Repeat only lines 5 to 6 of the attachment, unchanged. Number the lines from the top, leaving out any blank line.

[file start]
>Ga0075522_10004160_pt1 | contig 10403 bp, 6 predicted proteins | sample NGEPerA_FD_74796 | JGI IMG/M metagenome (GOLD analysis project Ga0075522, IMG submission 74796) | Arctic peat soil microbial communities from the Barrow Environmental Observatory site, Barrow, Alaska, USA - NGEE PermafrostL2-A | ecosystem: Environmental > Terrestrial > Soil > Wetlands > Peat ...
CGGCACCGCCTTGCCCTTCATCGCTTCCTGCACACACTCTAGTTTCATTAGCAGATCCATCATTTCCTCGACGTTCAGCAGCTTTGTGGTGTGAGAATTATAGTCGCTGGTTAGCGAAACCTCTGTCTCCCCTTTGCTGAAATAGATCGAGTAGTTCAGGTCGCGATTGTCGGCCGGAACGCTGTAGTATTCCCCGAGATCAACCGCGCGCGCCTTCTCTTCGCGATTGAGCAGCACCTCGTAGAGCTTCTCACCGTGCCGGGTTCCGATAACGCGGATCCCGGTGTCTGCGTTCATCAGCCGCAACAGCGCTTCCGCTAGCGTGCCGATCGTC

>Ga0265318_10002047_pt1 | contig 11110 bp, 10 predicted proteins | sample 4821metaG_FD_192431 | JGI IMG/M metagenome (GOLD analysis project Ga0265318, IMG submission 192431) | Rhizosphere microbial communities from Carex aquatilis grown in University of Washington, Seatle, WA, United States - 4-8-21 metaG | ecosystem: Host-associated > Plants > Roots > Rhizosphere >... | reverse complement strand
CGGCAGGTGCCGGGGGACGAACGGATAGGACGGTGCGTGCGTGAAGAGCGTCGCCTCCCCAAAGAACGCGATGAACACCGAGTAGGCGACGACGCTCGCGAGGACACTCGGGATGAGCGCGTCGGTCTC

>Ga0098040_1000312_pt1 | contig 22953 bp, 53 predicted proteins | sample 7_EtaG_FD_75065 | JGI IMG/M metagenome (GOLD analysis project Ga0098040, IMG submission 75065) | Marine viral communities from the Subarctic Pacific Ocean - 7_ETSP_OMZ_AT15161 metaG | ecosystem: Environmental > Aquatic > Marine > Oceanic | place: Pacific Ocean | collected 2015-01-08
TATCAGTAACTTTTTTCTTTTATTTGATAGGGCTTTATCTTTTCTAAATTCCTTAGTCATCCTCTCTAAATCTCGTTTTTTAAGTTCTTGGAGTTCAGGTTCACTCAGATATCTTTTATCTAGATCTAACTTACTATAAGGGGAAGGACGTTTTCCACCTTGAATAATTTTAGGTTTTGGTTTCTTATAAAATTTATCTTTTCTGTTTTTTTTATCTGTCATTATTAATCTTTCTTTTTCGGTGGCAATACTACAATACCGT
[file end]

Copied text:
>Ga0098040_1000312_pt1 | contig 22953 bp, 53 predicted proteins | sample 7_EtaG_FD_75065 | JGI IMG/M metagenome (GOLD analysis project Ga0098040, IMG submission 75065) | Marine viral communities from the Subarctic Pacific Ocean - 7_ETSP_OMZ_AT15161 metaG | ecosystem: Environmental > Aquatic > Marine > Oceanic | place: Pacific Ocean | collected 2015-01-08
TATCAGTAACTTTTTTCTTTTATTTGATAGGGCTTTATCTTTTCTAAATTCCTTAGTCATCCTCTCTAAATCTCGTTTTTTAAGTTCTTGGAGTTCAGGTTCACTCAGATATCTTTTATCTAGATCTAACTTACTATAAGGGGAAGGACGTTTTCCACCTTGAATAATTTTAGGTTTTGGTTTCTTATAAAATTTATCTTTTCTGTTTTTTTTATCTGTCATTATTAATCTTTCTTTTTCGGTGGCAATACTACAATACCGT